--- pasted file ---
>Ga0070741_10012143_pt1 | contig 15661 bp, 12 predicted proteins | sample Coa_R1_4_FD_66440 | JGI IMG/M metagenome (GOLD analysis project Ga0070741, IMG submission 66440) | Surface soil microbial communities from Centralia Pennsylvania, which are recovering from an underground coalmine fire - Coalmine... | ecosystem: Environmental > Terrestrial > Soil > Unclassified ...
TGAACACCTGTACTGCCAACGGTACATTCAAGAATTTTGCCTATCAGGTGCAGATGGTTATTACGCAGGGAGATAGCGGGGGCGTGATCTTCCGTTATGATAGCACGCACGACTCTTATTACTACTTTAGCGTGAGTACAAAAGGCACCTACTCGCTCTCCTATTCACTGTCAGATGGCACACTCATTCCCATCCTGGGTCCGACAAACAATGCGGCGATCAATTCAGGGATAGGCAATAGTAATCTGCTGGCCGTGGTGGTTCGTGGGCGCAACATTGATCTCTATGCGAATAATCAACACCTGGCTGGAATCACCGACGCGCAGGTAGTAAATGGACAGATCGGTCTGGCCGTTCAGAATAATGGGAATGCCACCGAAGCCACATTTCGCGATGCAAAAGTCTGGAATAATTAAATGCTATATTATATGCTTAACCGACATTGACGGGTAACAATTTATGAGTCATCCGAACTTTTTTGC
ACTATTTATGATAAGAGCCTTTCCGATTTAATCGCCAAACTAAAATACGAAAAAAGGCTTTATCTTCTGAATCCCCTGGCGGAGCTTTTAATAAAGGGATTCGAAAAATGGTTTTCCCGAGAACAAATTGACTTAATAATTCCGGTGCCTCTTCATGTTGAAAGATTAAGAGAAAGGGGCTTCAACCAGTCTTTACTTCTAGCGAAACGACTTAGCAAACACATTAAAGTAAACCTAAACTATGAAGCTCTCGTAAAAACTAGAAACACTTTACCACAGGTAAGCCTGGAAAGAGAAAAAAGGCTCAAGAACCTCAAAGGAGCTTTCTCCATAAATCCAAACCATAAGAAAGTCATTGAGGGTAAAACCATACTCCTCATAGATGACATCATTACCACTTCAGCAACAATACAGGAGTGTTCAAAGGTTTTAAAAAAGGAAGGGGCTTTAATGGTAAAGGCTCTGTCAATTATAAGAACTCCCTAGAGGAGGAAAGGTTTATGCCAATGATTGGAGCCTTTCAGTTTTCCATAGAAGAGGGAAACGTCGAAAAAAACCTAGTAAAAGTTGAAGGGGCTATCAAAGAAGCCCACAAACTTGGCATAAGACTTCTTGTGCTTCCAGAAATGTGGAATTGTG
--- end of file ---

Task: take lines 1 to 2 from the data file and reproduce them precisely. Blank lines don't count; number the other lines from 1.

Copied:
>Ga0070741_10012143_pt1 | contig 15661 bp, 12 predicted proteins | sample Coa_R1_4_FD_66440 | JGI IMG/M metagenome (GOLD analysis project Ga0070741, IMG submission 66440) | Surface soil microbial communities from Centralia Pennsylvania, which are recovering from an underground coalmine fire - Coalmine... | ecosystem: Environmental > Terrestrial > Soil > Unclassified ...
TGAACACCTGTACTGCCAACGGTACATTCAAGAATTTTGCCTATCAGGTGCAGATGGTTATTACGCAGGGAGATAGCGGGGGCGTGATCTTCCGTTATGATAGCACGCACGACTCTTATTACTACTTTAGCGTGAGTACAAAAGGCACCTACTCGCTCTCCTATTCACTGTCAGATGGCACACTCATTCCCATCCTGGGTCCGACAAACAATGCGGCGATCAATTCAGGGATAGGCAATAGTAATCTGCTGGCCGTGGTGGTTCGTGGGCGCAACATTGATCTCTATGCGAATAATCAACACCTGGCTGGAATCACCGACGCGCAGGTAGTAAATGGACAGATCGGTCTGGCCGTTCAGAATAATGGGAATGCCACCGAAGCCACATTTCGCGATGCAAAAGTCTGGAATAATTAAATGCTATATTATATGCTTAACCGACATTGACGGGTAACAATTTATGAGTCATCCGAACTTTTTTGC